Home > Entrepreneurship, India, Venture Capital / Private Equity > Is VCPE investing in India too risky?

Is VCPE investing in India too risky?

In casual conversations with me over the past year, several foreign investors have summarized their concerns about investing in India as one or more of:

  • Too pricey: valuations are rich
  • Serious governance issues: revenues, expenses, profits are all subject to shenanigans
  • Exchange rates can take a big bite out of returns
  • Exits: where are they?

And yet, India is the third favorite destination for LP dollars after the US and China.  This is primarily because India does offer exciting growth opportunities that can produce attractive returns for investors who know how to manage the risks well.

Valuations: These are rich as I pointed out in jest in a previous post.   However, every fast growing market has evolved to trade in forward multiples rather than trailing ones so investors factor in the rapid pace of growth into their valuations.  Listed markets are primarily quoted in forward PAT or book multiples and this bleeds over into private market investing as well.   However, PE investors have resorted to convertible structures that allow them to pay up for performance while protecting their down side if management projections do not materialize.

Governance:  Earlier this week I attended a seminar focused on addressing governance risks as PE investors.   It was fascinating to hear of others’ experiences since almost everybody present had run into these.   These run the gamut from shady antecedents of promoters, to misappropriation of company assets, to hidden nexuses with unsavory political and criminal characters.  But it was plainly obvious that over the past two decades, a body of knowledge about these risks and techniques to mitigate them has been built up.    The investor community is now a mature body with long memories and deep networks which along with best practices in governance has learned to manage these risks effectively.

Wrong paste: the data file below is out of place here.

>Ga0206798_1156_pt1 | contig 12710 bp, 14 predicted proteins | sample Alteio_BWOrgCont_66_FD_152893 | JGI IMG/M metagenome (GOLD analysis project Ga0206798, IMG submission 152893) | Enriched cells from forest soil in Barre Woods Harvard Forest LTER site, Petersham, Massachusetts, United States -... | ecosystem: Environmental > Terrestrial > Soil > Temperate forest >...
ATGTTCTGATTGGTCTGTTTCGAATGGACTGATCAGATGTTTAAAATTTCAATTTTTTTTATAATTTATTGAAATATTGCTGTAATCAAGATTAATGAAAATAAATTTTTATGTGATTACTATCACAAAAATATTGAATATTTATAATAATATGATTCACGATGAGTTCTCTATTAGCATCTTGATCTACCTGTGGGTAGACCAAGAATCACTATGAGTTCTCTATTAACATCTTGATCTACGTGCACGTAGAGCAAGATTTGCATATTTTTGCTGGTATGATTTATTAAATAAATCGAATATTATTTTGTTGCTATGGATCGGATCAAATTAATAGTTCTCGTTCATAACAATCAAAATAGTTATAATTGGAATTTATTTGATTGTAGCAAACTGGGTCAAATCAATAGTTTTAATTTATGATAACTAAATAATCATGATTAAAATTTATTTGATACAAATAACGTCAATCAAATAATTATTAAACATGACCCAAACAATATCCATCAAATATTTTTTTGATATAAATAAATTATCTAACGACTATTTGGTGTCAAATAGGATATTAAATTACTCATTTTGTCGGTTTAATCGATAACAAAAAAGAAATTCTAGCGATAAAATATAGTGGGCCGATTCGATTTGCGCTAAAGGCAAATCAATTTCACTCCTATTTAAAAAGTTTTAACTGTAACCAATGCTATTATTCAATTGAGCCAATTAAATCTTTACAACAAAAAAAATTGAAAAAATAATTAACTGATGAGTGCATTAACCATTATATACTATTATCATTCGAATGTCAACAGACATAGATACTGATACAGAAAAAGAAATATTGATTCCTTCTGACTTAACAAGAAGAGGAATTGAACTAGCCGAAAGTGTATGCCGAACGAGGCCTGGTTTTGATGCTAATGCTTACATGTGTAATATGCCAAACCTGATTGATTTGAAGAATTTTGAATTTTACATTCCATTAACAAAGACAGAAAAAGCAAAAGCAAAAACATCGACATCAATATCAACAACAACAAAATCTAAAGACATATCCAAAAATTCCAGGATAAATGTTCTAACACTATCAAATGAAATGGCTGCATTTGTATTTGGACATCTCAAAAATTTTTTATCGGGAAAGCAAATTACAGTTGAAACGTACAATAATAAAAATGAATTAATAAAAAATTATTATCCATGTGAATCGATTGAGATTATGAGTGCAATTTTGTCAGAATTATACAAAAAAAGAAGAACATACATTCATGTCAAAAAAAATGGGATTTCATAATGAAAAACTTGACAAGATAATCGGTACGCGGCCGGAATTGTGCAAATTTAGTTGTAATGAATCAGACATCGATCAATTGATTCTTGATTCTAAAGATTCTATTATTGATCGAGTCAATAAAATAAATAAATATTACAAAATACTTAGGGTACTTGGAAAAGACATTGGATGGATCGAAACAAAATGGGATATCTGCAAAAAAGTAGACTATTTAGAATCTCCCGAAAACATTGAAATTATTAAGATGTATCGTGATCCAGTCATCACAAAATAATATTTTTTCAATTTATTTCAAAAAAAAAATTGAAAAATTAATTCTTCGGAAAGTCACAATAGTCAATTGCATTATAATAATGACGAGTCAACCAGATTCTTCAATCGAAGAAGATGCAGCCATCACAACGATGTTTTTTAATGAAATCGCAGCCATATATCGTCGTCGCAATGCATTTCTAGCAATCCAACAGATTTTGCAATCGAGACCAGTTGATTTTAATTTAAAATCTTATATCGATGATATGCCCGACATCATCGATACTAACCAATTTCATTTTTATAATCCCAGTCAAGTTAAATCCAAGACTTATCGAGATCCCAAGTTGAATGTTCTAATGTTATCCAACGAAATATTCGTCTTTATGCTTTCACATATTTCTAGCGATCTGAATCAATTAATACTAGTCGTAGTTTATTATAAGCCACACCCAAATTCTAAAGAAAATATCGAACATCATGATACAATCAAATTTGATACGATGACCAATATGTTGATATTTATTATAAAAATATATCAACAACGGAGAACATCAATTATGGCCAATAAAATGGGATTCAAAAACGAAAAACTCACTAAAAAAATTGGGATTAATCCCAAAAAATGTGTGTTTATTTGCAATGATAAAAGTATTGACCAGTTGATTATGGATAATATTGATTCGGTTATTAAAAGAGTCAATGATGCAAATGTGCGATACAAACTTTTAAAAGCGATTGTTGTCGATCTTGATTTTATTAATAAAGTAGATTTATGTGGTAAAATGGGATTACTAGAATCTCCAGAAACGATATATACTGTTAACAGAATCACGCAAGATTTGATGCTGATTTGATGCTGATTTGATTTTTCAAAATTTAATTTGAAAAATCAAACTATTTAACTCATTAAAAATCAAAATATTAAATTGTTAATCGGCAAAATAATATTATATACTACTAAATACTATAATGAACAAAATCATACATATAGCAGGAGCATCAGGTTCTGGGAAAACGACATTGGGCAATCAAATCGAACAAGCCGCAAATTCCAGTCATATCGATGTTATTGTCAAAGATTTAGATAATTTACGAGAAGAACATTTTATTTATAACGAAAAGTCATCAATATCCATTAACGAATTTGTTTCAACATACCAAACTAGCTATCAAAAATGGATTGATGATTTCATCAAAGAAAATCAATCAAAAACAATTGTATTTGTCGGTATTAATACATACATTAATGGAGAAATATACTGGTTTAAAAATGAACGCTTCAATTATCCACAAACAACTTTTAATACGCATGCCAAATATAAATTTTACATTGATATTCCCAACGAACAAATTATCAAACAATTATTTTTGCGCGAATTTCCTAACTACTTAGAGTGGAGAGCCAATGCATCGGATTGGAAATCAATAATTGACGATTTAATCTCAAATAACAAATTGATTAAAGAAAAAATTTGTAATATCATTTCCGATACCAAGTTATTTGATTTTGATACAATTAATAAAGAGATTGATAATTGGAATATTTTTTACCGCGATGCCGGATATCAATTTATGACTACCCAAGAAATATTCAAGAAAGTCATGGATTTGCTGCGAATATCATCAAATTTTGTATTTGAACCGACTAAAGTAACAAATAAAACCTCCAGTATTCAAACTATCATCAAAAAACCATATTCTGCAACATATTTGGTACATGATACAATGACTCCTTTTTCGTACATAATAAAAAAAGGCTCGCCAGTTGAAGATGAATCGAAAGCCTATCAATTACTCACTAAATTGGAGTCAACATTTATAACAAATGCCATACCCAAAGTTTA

Exchange rates:   It is true that the rupee has swung between 53 and 39 INR for each USD over the last 24 months which is a 30% swing.   Your rupee returns would have a 30% hurdle to clear before producing any real returns in the worst case.    But this is an extreme scenario which could swing either favorably or unfavorably.  Hedging (either literally or via timing of exits or via operations of your portfolio companies) can go a long way towards mitigating this.

Exits:  It is true that the one large exit that everybody is still talking about is the cool $1.6B (4.5x) that Warburg Pincus realized for its investment in Bharti.   But there has been a steady trickle  of exits over the past few years.  The current quarter is on track to produce over a $1B in exits for PE players and the “exit party” is not quite on yet.

India can be a rewarding investment but you have to approach it with care.  KPMG has a good write up on a similar subject here.

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